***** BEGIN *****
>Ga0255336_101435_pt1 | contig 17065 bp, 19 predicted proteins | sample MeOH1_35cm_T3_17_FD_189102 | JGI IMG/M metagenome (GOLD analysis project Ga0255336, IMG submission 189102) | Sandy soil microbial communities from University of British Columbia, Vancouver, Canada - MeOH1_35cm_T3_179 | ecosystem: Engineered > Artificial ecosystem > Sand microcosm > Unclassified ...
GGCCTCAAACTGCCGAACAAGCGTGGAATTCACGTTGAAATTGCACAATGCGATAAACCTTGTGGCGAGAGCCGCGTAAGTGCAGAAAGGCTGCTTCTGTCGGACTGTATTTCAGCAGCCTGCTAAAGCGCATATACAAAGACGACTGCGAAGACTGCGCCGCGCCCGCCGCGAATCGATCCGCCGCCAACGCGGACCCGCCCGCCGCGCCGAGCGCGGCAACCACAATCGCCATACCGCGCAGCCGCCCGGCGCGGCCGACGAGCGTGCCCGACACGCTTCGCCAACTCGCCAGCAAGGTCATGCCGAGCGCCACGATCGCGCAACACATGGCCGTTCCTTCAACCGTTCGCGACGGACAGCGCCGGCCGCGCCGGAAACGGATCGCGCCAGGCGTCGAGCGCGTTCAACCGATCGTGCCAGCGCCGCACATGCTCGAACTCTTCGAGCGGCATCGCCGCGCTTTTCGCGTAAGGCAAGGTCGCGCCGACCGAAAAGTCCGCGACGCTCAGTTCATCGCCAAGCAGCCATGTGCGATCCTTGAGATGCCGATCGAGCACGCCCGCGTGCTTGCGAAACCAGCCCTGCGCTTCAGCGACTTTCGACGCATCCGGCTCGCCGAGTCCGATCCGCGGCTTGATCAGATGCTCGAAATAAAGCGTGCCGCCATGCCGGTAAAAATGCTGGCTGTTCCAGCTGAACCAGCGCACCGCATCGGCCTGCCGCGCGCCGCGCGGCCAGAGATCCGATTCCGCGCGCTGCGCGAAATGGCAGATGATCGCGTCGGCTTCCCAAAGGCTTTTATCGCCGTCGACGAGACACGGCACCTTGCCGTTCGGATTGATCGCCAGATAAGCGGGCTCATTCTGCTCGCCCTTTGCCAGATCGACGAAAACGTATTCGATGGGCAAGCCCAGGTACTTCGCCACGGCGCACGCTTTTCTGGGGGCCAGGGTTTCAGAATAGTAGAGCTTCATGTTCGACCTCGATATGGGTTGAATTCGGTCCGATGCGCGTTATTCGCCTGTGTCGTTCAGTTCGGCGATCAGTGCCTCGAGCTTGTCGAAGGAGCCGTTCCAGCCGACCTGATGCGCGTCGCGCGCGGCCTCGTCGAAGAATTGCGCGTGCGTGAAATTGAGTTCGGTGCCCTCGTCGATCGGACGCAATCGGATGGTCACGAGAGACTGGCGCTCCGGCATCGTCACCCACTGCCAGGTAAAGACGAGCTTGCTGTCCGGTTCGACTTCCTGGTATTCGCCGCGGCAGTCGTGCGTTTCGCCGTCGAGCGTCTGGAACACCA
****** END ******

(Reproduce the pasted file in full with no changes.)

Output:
>Ga0255336_101435_pt1 | contig 17065 bp, 19 predicted proteins | sample MeOH1_35cm_T3_17_FD_189102 | JGI IMG/M metagenome (GOLD analysis project Ga0255336, IMG submission 189102) | Sandy soil microbial communities from University of British Columbia, Vancouver, Canada - MeOH1_35cm_T3_179 | ecosystem: Engineered > Artificial ecosystem > Sand microcosm > Unclassified ...
GGCCTCAAACTGCCGAACAAGCGTGGAATTCACGTTGAAATTGCACAATGCGATAAACCTTGTGGCGAGAGCCGCGTAAGTGCAGAAAGGCTGCTTCTGTCGGACTGTATTTCAGCAGCCTGCTAAAGCGCATATACAAAGACGACTGCGAAGACTGCGCCGCGCCCGCCGCGAATCGATCCGCCGCCAACGCGGACCCGCCCGCCGCGCCGAGCGCGGCAACCACAATCGCCATACCGCGCAGCCGCCCGGCGCGGCCGACGAGCGTGCCCGACACGCTTCGCCAACTCGCCAGCAAGGTCATGCCGAGCGCCACGATCGCGCAACACATGGCCGTTCCTTCAACCGTTCGCGACGGACAGCGCCGGCCGCGCCGGAAACGGATCGCGCCAGGCGTCGAGCGCGTTCAACCGATCGTGCCAGCGCCGCACATGCTCGAACTCTTCGAGCGGCATCGCCGCGCTTTTCGCGTAAGGCAAGGTCGCGCCGACCGAAAAGTCCGCGACGCTCAGTTCATCGCCAAGCAGCCATGTGCGATCCTTGAGATGCCGATCGAGCACGCCCGCGTGCTTGCGAAACCAGCCCTGCGCTTCAGCGACTTTCGACGCATCCGGCTCGCCGAGTCCGATCCGCGGCTTGATCAGATGCTCGAAATAAAGCGTGCCGCCATGCCGGTAAAAATGCTGGCTGTTCCAGCTGAACCAGCGCACCGCATCGGCCTGCCGCGCGCCGCGCGGCCAGAGATCCGATTCCGCGCGCTGCGCGAAATGGCAGATGATCGCGTCGGCTTCCCAAAGGCTTTTATCGCCGTCGACGAGACACGGCACCTTGCCGTTCGGATTGATCGCCAGATAAGCGGGCTCATTCTGCTCGCCCTTTGCCAGATCGACGAAAACGTATTCGATGGGCAAGCCCAGGTACTTCGCCACGGCGCACGCTTTTCTGGGGGCCAGGGTTTCAGAATAGTAGAGCTTCATGTTCGACCTCGATATGGGTTGAATTCGGTCCGATGCGCGTTATTCGCCTGTGTCGTTCAGTTCGGCGATCAGTGCCTCGAGCTTGTCGAAGGAGCCGTTCCAGCCGACCTGATGCGCGTCGCGCGCGGCCTCGTCGAAGAATTGCGCGTGCGTGAAATTGAGTTCGGTGCCCTCGTCGATCGGACGCAATCGGATGGTCACGAGAGACTGGCGCTCCGGCATCGTCACCCACTGCCAGGTAAAGACGAGCTTGCTGTCCGGTTCGACTTCCTGGTATTCGCCGCGGCAGTCGTGCGTTTCGCCGTCGAGCGTCTGGAACACCA